Activating community coalitions for effective prevention planning: the Communities That Care approach

Dr. Sabrina Oesterle
University of Washington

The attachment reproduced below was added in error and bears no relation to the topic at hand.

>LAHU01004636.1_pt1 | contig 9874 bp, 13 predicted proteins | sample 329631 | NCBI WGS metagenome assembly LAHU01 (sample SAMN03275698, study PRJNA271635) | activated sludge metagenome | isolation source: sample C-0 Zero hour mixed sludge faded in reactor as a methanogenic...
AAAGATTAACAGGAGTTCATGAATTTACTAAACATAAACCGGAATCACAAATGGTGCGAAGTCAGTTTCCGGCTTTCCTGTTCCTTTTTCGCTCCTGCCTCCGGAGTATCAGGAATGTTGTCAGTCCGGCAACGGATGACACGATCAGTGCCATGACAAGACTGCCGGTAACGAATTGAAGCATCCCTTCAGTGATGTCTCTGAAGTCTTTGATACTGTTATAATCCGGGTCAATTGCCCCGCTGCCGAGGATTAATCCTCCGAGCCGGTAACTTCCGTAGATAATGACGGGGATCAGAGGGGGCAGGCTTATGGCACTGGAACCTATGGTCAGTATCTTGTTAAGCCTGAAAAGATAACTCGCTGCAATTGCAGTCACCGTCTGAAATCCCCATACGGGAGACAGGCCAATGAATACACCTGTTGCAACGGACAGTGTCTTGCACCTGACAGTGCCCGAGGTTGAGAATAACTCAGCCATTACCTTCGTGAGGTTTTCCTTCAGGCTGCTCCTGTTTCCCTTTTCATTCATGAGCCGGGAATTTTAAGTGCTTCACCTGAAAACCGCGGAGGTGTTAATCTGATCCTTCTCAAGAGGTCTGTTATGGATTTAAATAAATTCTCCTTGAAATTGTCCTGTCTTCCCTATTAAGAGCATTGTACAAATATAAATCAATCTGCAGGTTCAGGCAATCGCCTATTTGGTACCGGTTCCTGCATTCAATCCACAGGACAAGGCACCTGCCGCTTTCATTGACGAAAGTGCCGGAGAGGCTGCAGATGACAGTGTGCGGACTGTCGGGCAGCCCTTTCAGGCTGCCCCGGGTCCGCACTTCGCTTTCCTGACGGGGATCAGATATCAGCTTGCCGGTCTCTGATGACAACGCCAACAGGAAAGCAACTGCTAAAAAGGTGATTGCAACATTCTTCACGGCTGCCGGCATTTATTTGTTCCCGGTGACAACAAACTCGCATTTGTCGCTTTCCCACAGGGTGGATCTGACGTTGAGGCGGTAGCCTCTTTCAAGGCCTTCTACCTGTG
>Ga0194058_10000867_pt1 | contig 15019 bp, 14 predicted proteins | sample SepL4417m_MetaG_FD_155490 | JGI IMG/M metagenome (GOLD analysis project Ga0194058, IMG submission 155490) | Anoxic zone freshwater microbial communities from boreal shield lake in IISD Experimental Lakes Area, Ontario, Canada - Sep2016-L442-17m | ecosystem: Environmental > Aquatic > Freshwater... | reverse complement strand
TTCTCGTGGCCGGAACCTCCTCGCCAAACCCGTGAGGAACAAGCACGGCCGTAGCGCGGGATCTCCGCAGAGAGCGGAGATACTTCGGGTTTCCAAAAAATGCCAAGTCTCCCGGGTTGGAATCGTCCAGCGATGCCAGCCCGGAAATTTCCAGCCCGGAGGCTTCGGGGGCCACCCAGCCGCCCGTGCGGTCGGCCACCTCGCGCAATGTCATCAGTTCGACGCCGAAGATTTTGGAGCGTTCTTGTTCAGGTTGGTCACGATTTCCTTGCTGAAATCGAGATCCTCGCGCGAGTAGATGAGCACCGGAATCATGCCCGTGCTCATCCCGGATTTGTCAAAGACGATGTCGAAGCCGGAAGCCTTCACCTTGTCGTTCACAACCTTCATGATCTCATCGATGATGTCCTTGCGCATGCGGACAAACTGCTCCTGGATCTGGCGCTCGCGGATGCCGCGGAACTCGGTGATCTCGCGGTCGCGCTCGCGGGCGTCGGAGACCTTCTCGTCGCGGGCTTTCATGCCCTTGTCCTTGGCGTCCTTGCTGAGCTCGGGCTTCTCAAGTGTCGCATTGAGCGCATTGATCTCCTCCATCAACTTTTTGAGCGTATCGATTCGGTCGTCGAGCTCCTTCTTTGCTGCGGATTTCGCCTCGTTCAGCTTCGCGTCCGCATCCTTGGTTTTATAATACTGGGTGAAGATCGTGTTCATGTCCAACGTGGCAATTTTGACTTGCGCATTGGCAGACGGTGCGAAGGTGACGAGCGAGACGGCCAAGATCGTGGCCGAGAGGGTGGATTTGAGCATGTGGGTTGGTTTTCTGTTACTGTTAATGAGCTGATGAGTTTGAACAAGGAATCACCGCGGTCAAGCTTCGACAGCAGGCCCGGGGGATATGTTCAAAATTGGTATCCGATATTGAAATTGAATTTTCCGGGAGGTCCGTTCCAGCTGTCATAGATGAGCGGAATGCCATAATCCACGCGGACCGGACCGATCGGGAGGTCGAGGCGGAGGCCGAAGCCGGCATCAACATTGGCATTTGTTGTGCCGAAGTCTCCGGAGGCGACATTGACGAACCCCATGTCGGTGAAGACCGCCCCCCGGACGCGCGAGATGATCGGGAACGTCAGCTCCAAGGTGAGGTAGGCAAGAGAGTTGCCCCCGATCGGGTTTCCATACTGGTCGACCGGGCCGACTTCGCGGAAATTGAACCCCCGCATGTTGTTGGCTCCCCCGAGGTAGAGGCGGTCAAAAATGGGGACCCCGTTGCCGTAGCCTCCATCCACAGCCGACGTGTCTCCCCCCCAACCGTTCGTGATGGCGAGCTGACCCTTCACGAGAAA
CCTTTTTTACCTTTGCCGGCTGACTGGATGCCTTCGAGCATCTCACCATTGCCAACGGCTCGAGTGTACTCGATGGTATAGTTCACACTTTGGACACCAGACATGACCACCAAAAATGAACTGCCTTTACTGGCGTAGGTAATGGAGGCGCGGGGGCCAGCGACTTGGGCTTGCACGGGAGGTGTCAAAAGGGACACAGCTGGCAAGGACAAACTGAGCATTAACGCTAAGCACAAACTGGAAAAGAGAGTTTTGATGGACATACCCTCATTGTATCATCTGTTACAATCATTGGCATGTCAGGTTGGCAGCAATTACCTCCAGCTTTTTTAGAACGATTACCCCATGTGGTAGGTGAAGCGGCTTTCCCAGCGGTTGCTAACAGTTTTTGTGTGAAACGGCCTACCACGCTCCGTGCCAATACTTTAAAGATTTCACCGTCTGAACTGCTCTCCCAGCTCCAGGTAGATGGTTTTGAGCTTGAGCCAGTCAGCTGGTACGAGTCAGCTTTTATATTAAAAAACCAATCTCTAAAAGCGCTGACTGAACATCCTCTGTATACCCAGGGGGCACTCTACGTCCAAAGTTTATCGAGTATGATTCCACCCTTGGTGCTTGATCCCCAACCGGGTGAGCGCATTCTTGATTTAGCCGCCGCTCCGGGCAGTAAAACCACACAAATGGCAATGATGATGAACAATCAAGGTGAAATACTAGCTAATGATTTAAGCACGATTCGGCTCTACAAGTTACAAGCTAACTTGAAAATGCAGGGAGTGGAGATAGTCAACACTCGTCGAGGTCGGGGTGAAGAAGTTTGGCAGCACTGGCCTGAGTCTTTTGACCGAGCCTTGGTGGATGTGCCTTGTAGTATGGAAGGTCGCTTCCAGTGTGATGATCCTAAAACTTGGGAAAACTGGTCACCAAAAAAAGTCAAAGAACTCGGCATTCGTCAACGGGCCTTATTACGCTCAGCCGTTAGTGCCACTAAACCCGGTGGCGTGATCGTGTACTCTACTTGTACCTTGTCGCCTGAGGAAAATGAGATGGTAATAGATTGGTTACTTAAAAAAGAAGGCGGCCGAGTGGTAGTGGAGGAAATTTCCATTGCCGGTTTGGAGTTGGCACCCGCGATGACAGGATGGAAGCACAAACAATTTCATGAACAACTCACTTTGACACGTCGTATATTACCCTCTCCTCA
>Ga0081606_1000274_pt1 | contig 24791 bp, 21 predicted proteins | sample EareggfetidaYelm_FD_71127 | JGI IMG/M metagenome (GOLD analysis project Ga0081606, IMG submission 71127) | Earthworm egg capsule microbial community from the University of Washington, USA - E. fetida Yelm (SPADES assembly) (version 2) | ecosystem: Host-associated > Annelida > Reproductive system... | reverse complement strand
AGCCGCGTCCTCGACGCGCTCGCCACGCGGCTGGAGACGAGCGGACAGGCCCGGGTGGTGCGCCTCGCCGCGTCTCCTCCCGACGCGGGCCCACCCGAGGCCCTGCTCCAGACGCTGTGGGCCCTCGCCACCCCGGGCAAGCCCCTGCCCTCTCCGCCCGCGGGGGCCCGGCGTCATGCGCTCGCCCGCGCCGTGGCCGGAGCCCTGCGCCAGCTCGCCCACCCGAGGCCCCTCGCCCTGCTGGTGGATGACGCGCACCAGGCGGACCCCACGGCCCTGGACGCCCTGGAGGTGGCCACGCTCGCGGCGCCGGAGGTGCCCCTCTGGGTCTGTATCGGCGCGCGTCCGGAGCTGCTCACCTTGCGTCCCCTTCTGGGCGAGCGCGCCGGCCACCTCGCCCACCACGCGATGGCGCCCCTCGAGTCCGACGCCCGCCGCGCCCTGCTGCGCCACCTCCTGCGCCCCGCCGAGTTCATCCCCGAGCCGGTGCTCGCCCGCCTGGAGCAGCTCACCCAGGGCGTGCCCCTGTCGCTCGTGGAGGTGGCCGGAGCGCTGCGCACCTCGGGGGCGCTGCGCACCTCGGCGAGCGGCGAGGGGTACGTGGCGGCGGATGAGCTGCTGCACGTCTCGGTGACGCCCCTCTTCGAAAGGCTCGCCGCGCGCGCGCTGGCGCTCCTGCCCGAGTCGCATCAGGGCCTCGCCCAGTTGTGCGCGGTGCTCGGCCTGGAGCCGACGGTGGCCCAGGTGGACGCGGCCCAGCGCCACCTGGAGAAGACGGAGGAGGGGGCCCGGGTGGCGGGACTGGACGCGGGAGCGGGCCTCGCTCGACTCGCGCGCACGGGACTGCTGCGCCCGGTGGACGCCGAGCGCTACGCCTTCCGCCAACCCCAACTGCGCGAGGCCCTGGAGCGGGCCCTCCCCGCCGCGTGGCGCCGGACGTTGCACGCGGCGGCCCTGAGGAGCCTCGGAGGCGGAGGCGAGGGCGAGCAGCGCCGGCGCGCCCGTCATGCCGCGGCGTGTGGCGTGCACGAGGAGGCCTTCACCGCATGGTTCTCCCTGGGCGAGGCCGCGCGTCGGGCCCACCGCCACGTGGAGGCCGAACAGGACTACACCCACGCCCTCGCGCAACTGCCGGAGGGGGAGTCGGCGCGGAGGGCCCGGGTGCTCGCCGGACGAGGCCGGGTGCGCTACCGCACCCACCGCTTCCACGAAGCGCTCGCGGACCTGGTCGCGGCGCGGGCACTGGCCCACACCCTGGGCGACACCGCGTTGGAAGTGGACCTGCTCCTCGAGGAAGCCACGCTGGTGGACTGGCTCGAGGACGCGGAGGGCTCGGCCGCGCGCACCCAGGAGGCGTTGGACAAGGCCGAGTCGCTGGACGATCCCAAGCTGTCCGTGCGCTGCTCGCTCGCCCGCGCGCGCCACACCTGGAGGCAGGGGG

Community coalitions have been suggested as mechanisms to build capacity to mount effective prevention initiatives in communities. Despite support for the development of coalitions to guide community prevention efforts, several studies have found coalitions to be ineffective in reducing the prevalence of adolescent health and behavior problems in communities. The Communities That Care (CTC) prevention operating system was developed to improve coalition outcomes by providing structure, processes, and tools designed to enable coalitions to use prevention science as a basis for community prevention services. CTC is designed to reduce levels of adolescent delinquency and substance use through the selection and use of effective preventive interventions tailored to a community’s specific profile of risk and protection. CTC provides a structure for engaging community stakeholders, a process for establishing a shared community vision, tools for assessing levels of risk and protection in communities, and processes for prioritizing risk and protective factors and setting specific, measureable community goals. CTC guides the coalition to create a strategic community prevention plan designed to address the community’s profile of risk and protection with tested, effective programs and to implement the chosen programs with fidelity. CTC instructs the coalition to monitor program implementation and to periodically reevaluate community levels of risk and protection and outcomes, and to make adjustments in prevention programming if indicated by the data. CTC is installed in communities through a series of six training events delivered over the course of 6 to 12 months by certified CTC trainers. All CTC training materials are available on the internet at http://preventionplatform.samhsa.gov. CTC has been shown in a controlled randomized trial to delay the initiation of adolescent substance use and delinquency and reduce the prevalence of substance use and the variety of delinquent behavior among 8th grade students.

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